Why is "se" necessary here? I feel like we've been using reflexive verbs early on without "se". Yo corro. Yo camino. Ella nada. Ellos hablan. Why don't these have "se" in them? Isn't "El se cae" literally saying "He fell himself"?
All the other verbs you mention are not reflexive in Spanish, but caerse is. You really can't translate this as "he fell himself", the best translation is simply "he fell"... it's just a peculiarity of the language that you have to include "se" before the verb.
I'm struggling to think of any reflexive verbs in English (though I'm sure there are some), so it's a concept that's difficult to get across.... it's just one of those things you have to remember for particular verbs.
Consider the English expression, "to help oneself," meaning, to go and take something for your own use without it being served or handed (or perhaps even offered) to you. The meaning differs subtly but significantly from the ordinary senses of the word "help," to improve something or provide some benefit or assistance to someone. Used in this way, "help" is a reflexive verb: it requires the subject-referential reflexive pronoun (myself, yourself, herself, themselves, etc.) to make sense. I think this is rather unusual in English. We usually just use reflexive pronouns when the direct oject happens to be the same as the subject (e.g., I like myself, she gives herself rewards, he likes to hear himself talk). I know in German, however, there are many verbs, or senses of verbs, that require a subject-referential object pronoun (e.g., ich rasiere mich, I shave, er zieht sich an, he dresses, etc.), called reflexivverben. Apparently many European languages, including Spanish, have such verbs. It's just something you have to get used to.
First, thats a perfect example because using the reflexive version changes the definition, which is strange, but hey, English is still worse.
Does german really have both doublevey and double-v's?? What the hell??
Sometimes the verb with se indicates not only reflexive, but accidents or unplanned actions.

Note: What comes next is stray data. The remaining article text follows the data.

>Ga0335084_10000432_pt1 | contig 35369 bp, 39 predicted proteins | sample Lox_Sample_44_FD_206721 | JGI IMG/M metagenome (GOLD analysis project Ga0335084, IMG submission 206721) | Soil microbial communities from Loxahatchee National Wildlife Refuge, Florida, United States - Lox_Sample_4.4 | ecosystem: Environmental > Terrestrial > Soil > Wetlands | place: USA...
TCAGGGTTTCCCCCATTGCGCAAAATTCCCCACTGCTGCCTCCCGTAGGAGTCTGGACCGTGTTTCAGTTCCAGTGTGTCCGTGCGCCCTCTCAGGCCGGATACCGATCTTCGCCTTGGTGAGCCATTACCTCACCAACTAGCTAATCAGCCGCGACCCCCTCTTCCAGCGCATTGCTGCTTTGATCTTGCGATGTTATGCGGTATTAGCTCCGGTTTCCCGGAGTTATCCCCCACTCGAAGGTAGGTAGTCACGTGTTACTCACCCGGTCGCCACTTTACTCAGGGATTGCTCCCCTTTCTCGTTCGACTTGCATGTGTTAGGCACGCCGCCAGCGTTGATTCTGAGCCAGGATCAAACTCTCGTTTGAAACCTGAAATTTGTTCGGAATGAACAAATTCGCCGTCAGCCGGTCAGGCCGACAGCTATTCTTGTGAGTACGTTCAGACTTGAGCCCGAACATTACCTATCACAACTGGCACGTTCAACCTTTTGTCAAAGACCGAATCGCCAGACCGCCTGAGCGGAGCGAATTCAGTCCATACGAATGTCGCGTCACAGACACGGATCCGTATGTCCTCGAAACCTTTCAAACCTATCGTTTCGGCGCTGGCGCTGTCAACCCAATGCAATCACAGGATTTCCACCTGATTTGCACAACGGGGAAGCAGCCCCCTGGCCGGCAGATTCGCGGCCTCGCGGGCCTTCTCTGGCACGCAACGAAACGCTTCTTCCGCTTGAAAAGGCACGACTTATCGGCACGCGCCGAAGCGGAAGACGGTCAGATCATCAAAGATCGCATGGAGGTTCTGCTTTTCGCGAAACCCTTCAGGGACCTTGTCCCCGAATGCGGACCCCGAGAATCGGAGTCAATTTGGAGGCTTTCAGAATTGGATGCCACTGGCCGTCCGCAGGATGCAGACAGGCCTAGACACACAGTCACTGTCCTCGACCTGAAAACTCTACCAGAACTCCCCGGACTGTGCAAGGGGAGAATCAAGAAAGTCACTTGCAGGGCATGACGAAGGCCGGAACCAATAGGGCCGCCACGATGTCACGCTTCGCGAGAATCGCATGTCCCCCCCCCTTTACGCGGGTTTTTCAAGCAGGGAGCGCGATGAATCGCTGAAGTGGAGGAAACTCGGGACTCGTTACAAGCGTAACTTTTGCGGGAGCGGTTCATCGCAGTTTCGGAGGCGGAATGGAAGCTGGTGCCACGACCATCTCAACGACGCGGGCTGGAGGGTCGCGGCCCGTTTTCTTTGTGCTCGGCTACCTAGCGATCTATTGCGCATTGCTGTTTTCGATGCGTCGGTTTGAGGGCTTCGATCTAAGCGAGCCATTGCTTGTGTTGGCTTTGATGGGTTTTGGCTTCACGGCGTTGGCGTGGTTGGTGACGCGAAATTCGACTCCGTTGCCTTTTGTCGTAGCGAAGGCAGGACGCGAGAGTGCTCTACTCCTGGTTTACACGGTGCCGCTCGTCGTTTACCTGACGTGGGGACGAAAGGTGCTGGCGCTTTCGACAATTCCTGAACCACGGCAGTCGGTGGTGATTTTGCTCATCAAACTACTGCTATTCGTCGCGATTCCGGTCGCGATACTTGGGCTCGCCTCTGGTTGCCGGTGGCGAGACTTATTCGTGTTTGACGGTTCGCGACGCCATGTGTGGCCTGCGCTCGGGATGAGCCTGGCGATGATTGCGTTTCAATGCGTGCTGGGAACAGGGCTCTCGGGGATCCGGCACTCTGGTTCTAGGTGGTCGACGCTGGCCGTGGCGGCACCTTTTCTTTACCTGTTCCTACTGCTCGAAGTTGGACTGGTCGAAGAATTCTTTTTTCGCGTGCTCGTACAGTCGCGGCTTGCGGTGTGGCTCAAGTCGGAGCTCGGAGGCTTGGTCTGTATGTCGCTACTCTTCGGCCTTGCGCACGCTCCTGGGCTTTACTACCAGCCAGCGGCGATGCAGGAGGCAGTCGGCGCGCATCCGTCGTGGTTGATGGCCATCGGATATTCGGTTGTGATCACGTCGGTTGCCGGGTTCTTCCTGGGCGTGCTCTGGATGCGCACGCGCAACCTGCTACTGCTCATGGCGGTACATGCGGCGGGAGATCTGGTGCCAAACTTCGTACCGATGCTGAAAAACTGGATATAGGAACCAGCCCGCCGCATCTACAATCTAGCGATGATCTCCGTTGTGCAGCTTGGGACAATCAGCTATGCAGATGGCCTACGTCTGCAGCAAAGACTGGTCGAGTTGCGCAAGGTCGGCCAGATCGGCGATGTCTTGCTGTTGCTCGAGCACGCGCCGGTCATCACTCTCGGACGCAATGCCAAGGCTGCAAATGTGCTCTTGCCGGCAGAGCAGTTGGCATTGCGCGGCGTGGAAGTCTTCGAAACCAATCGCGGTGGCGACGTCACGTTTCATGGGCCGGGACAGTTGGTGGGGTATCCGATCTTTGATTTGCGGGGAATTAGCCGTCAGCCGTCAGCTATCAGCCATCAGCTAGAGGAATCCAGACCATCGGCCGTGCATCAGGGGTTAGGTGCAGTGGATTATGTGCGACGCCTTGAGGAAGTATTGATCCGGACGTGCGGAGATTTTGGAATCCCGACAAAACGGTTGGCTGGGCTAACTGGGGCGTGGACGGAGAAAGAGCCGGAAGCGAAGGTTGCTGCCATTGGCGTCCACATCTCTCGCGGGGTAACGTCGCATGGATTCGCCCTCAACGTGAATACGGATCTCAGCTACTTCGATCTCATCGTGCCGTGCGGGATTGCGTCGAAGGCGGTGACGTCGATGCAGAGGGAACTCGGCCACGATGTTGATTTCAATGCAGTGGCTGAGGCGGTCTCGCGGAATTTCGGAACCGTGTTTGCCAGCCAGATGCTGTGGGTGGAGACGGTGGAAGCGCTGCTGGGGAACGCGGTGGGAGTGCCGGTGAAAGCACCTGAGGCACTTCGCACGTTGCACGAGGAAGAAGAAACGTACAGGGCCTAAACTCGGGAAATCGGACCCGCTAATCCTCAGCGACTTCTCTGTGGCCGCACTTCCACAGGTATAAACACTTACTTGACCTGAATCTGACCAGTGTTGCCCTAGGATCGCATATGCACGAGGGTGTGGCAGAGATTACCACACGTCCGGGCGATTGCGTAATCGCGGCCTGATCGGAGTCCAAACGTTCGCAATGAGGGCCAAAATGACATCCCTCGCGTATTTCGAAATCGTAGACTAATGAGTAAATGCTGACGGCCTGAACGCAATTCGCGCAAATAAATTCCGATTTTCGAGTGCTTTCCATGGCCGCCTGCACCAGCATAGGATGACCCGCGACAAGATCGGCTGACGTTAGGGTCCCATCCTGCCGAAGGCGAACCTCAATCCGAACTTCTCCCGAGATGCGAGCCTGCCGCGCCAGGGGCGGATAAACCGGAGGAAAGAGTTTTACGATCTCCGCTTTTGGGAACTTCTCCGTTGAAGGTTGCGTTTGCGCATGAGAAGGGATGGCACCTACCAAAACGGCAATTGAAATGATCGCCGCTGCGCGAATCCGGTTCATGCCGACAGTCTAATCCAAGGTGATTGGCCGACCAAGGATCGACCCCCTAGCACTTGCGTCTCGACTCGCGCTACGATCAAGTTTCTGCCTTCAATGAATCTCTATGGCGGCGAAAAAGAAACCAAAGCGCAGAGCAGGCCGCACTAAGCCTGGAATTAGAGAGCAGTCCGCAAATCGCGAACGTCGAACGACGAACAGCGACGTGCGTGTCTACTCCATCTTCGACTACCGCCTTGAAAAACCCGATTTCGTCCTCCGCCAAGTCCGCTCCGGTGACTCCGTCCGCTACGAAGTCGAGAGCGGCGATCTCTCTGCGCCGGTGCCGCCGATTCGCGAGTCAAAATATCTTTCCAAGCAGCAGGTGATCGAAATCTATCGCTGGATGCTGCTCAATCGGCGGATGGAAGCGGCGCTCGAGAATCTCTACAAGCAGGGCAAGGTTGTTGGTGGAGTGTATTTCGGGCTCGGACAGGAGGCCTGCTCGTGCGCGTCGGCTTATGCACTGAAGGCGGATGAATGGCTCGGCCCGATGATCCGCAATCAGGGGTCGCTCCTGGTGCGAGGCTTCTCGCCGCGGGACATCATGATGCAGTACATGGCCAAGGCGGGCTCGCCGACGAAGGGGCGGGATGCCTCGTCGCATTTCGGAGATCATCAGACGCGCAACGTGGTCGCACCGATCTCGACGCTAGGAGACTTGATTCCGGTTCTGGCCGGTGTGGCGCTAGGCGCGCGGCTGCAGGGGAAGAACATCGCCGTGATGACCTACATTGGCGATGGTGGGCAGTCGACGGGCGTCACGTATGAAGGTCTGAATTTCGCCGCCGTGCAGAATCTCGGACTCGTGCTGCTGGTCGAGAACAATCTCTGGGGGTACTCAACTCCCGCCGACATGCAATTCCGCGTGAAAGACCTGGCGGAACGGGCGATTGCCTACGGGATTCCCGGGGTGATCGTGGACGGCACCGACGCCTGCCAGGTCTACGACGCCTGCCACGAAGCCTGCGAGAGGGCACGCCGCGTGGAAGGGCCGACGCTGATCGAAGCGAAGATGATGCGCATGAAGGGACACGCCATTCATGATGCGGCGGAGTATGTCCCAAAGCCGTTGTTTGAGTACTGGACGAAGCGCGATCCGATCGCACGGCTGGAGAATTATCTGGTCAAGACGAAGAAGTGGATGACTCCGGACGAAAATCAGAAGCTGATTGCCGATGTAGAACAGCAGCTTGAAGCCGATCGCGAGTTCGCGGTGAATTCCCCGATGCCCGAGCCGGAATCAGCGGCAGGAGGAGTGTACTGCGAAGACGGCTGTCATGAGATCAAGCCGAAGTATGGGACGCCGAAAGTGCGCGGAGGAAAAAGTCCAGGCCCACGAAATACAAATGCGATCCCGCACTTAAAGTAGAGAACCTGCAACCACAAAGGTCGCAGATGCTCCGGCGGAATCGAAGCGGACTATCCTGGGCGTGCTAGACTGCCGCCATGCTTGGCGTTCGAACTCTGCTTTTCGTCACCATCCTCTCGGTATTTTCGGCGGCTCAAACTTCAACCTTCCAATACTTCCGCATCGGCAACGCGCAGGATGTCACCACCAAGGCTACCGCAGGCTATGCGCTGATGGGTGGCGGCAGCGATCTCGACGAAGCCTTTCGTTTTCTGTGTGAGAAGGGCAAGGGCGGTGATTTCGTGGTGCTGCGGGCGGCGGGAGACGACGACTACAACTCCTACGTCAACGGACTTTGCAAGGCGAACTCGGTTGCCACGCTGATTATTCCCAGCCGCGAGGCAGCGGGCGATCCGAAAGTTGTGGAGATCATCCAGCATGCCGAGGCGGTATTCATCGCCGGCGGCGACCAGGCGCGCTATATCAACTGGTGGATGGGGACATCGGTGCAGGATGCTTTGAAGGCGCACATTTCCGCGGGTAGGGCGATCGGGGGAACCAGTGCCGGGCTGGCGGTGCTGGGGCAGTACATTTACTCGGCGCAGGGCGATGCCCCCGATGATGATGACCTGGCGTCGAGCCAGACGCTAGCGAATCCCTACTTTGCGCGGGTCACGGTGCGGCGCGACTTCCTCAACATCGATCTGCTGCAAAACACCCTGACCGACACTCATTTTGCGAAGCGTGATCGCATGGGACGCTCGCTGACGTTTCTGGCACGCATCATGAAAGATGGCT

caerse has a fair range of meanings in English including "la red se cayó" - the network went down/fell over, the (non-reflexive) caer has even more. I kept seeing some variant of "El criminal cayó tras..." in a newspaper where it means "was caught". As ever worth checking http://www.spanishdict.com/translate/caer for common examples that would be hard to guess...
Thanks BartMilner. Relevant links to Spanishdict is always a welcome sight. However, this one actually added some confusion since that page shows both caer and caerse being used seemingly interchangeably. So, I did a little more digging and found this forum discussion:
While it had some helpful information, the consensus of the discussion was that there really is not any hard and fast rule as to whether or not to use the reflexive pronoun. Another helpful link I found is the following:
It seems that there are really only general guidelines that indicate the reflexive pronouns should be used with this verb for people and accidental events, but even then it depends on the desired emphasis
se really doesn't translate back to english but definitely needed. Just an indirect object pronoun.
spanishdict translates it like that to. caerse is fall downwards, or fall off something.
That would be "Él lo deja caer," which translates to "He lets it drop." "Caer" means "to fall"; "dejar caer" means "to drop."
I put "he falls over" and got marked wrong. Is there actually a difference between "falls over" and "falls down", or is this just something I need to chalk up to a DL oddity...?
i would say that 'he falls over' should be correct. in fact if i were writing this in english i would not say 'he falls down' at all - it doesn't sound normal to me (I'm British). It sounds more like something a child would say.